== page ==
Superbowl Ad to take PL Stance

iVillage Member
Registered: 02-15-2005
Superbowl Ad to take PL Stance
26
Tue, 01-26-2010 - 10:02am


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iVillage Member
Registered: 06-24-2009
Tue, 01-26-2010 - 10:42am

So Tebow's mother exercised her freedom of choice, now he supports taking away choice from other women.

Focus on the Family is not simply a "faith" group. They are highly political.

They are anti-choice, anti-gay, anti-health reform, and against sex education curricula that are not strictly abstinence-only - as the article correctly points out.

They found a white football player to sell their message. Not surprising at all. Most of their membership would not be so eager to have a player of color endorsing their cause.




Edited 1/26/2010 10:45 am ET by mom_carmina
iVillage Member
Registered: 06-04-2004
Tue, 01-26-2010 - 11:04am
I just saw this story reported in another media outlet. Wow...I really don't know what to say. I posted a link to it on Facebook to see what others think. I have long had very little respect for Focus on the Family, and I think this kind of seals the deal for me. I can't believe they would use his mother's situation in such a propagandized way. The fact is that she HAD a choice, and groups like FOTF (and apparently Tebow himself) would like to see that choice taken away from other women. To me, that's reprehensible. And I don't like the implication that if she had aborted him, we would have been short a great football hero. Yuck, all around...
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iVillage Member
Registered: 02-15-2005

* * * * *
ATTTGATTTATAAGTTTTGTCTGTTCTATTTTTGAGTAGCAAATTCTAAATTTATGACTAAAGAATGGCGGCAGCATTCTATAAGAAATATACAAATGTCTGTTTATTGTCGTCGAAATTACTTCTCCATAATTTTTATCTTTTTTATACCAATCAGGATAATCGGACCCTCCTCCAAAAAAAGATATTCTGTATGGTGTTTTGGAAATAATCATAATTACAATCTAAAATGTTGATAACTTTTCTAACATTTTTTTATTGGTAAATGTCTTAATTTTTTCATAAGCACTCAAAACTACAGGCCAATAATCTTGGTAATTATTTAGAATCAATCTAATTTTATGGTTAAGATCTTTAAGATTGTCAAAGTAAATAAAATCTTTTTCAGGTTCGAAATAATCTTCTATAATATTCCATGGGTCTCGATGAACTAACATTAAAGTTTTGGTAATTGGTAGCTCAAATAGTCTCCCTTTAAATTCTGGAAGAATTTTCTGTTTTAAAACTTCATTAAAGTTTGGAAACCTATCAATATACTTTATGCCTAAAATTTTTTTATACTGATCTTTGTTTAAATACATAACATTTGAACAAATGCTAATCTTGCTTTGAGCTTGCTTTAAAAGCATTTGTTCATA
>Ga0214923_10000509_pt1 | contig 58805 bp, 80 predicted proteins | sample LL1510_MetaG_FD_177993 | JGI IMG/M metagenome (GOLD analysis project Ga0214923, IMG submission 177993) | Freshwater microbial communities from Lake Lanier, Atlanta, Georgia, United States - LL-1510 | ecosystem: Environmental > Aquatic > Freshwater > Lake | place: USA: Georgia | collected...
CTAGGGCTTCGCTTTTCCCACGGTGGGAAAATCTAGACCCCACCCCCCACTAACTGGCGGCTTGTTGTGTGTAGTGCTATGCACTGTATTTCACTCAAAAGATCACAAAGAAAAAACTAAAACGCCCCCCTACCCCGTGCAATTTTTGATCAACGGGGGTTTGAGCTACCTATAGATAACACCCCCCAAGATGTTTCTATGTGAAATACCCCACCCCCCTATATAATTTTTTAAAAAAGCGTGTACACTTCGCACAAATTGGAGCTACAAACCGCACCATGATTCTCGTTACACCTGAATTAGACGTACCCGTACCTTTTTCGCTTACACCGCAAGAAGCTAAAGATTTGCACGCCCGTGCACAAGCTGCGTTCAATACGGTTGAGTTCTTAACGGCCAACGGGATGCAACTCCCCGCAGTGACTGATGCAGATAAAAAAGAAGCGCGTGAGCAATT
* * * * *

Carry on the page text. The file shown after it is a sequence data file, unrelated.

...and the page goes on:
Tue, 01-26-2010 - 11:10am

I don't think race has anything to do with it. Tebow has always been very vocal about his faith and I think that's why they decided to do this. I don't agree with much of what FOTF stands for, but they've never espoused racism.


I think the big debate is - is the Superbowl really an appropriate time to air this message? The United Church of Christ was turned down when they wanted to air an ad.


Should the network be able to sell time to whomever they want and turn down whomever they want?


Should Superbowl ads only be for beer and nachos?



Life is simpler when you plow around the stump.


iVillage Member
Registered: 05-02-2006
Tue, 01-26-2010 - 11:26am

Here's the first thing in the article that stuck out at me.


<>


So her doctor's were recommending one course of action, but she made the choice and exercised her right to go against the doctor's advice and take a different course of action.


So now is this ad going to advocate that we take that same right of choice away from other women?

2010 Siggy
iVillage Member
Registered: 06-04-2004
Tue, 01-26-2010 - 11:29am

<<>>

I didn't know that about the UCC. I think any church or religious organization should be allowed to advertise during the Super Bowl if FOTF is.

<<>>